A seizure is an electrical storm in the brain. A “provoked” seizure might be the result of childhood fever, electrolyte imbalance, or alcohol or drug withdrawal. If an individual has more than two “unprovoked” seizures they are diagnosed with epilepsy. As with other diseases, the person comes first. Once the diagnosis of epilepsy is made, the individual is a “person with epilepsy,” not “an epileptic.”
My cousin, Mary, is a person with epilepsy. She was 2 years old when she had her first seizure. That was just over 40 years ago. She has been on seizure medications ever since. And most of that time she has been taking the “old generation” of meds. They had numerous long-term side-effects, many of which my cousin suffered: problems with gums and teeth (I remember at some point in her childhood, all of her teeth were capped with silver); loss of calcium leading to osteoporosis (she has incredible pain in her hips and lots of mobility issues). She built up a tolerance to the medication and had to take higher doses on a more frequent basis leading to more side effects.
I asked Linda Allen, RN, coordinator of the Epilepsy Program since 1991, what has changed in the last 40 years. The short answer was, “A lot!” The longer answer is extremely interesting and hopeful. She covered medication options, diagnostic tools and surgical interventions.
Brain imaging has dramatically improved. Pictures taken of the brain with strong magnetic capability allow for more slices of the brain to be seen, uncovering lesions that may not have been seen with older imaging.
Any abnormality on an MRI is called a lesion. Lesions in the brain such as tumors, blood vessel abnormalities, stroke and scar tissue may cause epilepsy. Still, two-thirds of epilepsy is of unknown etiology, or cause.
There were eight anti-epileptic drugs 40 years ago that are now called the “old generation.” Today there are 17 more FDA approved “second generation” medications with far fewer and less harmful side effects.
Sometimes lesions can cause uncontrolled seizures even when a person with epilepsy is “on meds.” For these people, surgery would be considered.
Surgery has evolved tremendously. The entire pre-operative protocol is very extensive. When Linda started working here the EEG machines were paper and ink and EEG techs had to fill the ink wells before starting the test. Each EEG produced a one-inch thick ream of 20 x 24 inches of paper. Now they use digitalized computers so record storage isn’t an issue.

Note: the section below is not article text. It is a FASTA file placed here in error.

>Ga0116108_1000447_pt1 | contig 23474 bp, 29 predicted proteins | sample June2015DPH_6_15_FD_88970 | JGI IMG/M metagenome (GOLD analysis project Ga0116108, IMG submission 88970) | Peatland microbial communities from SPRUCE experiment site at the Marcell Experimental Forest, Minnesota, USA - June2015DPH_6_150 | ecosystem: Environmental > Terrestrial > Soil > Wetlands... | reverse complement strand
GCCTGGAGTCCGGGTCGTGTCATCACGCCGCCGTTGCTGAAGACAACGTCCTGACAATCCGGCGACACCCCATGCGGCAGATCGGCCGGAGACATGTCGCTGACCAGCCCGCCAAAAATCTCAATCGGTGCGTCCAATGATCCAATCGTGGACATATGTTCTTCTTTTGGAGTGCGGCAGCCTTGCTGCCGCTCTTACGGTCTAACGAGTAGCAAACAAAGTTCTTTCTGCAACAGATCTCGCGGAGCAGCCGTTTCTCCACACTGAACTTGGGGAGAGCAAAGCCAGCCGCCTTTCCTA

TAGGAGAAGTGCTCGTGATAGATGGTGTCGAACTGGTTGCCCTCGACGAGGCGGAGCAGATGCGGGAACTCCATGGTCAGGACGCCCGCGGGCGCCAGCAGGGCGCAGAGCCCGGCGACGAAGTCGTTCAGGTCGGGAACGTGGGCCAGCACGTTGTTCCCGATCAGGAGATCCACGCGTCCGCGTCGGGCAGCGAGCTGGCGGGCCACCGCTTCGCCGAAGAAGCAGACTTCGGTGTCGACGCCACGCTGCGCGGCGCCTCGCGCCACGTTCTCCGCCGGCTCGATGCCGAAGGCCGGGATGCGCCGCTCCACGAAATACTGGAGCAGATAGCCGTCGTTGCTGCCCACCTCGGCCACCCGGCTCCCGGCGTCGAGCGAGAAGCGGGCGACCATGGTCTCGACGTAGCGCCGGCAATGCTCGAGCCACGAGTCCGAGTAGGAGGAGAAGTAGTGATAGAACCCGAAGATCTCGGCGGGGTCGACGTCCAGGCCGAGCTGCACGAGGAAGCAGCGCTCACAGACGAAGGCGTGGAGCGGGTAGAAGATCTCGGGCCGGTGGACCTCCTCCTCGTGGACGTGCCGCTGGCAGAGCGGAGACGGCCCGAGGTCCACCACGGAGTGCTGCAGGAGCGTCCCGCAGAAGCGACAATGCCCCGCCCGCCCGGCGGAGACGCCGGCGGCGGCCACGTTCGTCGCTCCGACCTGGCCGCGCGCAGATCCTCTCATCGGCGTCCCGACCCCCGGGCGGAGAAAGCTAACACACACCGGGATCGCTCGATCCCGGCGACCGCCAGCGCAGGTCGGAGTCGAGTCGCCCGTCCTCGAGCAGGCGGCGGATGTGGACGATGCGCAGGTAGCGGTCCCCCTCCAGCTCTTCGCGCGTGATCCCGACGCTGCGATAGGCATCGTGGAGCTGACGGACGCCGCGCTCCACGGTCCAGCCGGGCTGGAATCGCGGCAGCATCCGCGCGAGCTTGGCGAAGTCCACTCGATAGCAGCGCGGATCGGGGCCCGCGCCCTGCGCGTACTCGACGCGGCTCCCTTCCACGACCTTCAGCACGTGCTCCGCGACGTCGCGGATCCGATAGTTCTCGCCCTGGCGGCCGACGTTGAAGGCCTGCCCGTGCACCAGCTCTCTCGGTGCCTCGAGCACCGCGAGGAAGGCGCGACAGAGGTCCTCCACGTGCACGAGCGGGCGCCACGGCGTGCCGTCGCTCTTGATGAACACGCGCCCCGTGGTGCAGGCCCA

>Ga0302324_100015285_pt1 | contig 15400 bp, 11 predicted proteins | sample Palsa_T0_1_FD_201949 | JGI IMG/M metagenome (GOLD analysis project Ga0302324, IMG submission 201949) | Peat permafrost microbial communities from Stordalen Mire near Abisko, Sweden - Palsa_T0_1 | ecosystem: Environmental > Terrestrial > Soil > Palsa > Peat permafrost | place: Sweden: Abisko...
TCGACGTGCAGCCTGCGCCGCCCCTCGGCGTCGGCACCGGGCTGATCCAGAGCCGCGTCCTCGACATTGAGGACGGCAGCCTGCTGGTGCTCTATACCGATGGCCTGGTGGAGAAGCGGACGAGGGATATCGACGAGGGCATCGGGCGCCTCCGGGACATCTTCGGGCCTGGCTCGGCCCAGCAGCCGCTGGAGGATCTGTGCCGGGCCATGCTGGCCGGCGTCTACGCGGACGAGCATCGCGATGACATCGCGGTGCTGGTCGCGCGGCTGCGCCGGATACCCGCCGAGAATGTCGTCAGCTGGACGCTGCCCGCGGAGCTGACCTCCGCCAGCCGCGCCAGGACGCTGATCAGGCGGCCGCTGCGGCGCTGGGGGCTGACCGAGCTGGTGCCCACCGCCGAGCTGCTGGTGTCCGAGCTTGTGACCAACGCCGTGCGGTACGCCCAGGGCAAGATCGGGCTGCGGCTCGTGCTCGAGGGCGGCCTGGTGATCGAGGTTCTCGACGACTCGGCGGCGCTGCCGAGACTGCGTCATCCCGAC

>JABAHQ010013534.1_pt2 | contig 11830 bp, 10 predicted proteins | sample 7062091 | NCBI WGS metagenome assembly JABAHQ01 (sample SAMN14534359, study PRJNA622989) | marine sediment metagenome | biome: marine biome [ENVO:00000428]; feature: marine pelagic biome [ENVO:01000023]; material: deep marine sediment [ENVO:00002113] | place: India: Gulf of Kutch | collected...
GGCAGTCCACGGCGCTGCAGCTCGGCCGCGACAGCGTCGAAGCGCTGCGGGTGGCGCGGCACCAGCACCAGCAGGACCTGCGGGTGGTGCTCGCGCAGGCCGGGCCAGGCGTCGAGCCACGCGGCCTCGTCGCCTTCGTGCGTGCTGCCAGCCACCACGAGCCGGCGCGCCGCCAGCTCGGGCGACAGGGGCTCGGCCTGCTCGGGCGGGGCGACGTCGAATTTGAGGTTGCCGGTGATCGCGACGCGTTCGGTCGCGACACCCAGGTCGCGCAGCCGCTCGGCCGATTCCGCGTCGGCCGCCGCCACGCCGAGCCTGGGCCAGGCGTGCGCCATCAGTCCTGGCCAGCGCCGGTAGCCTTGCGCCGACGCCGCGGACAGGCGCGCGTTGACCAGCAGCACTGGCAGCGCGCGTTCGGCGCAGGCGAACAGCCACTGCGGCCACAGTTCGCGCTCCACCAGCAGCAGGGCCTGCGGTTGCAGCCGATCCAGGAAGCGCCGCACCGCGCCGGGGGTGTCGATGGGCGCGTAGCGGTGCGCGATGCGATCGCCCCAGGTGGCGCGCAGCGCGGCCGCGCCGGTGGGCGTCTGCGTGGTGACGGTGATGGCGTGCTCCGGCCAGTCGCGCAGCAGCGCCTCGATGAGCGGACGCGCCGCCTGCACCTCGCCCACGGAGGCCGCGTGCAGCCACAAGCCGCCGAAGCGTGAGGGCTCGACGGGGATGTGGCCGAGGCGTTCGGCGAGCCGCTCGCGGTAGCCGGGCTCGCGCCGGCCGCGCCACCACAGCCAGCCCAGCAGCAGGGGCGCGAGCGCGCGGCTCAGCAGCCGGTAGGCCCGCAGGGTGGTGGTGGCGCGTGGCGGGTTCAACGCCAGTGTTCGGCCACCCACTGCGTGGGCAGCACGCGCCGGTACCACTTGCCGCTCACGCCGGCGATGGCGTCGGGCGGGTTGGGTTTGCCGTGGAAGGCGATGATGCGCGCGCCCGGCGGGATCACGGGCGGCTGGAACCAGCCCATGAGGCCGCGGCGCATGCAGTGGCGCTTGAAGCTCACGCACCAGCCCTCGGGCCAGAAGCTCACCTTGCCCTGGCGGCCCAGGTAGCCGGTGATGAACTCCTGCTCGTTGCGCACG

Besides the EEG, other equipment that gives precise results are the 3T High-Resolution MRI scans, the fMRI
or WADA, the MEG
scan, and sometimes a SPECT or PET
scan. Those tests along with Neuropsychological testing give a complete picture of whether someone will be a good candidate for surgery.
Most surgeries first require that an invasive set of electrodes be placed on the brain to monitor seizures and function. The first group of tests helps the team to “know the neighborhood” in which they will be working to remove tissue. The results of these electrodes give the exact address. Additionally, the electrodes monitor seizures and function so that only the correct tissue is removed. Occasionally it is required to perform this as “awake surgery” so that the patient’s function can be tested during the operation.
Essentially, the surgery removes the “epileptic zone” of the brain. Here at Froedtert & The Medical College of Wisconsin, we have an incredible surgeon, Dr. Wade Mueller. He has been with the program since its inception in 1991 and has performed many hundreds of epilepsy resections and brain tumor resections. Dr. Manoj Raghavan, the director of the Epilepsy Program, has been with the program since 2003. He is a key team player for decision-making for epilepsy surgery.
For patients who do not want surgery or are not candidates based on the criteria, another option exists. Dr. Mueller also has one of the highest number of Vagus Nerve Stimulation (VNS) procedures in the country. VNS is a pacemaker-like device implanted in the chest with a single wire tunneled to the vagus nerve. Dr. Mueller is assisted in the operating room by the Epilepsy Program medical director, Dr. Manoj Raghavan. The average response rate to this procedure is a 50 percent reduction in seizures or intensity.
More treatment options are coming down the road. Deep brain stimulation
, responsive nerve stimulation and transcranial magnetic stimulation are all currently being researched.
Froedtert & The Medical College of Wisconsin offer all of the latest treatment options along with experience and willingness to educate and support patients and families. Linda Allen, along with Froedtert social worker LeeAnn Lathrop facilitate a month epilepsy support group on the fourth Wednesday of each month from 6:30 to 8 p.m. in Conference Room 2NT at the hospital.
There are weekly comprehensive meetings with both the Froedtert staff and the staff of Children’s Hospital of Wisconsin to review the care of individual patients.
It all makes me wish that cousin Mary was 2 years old again.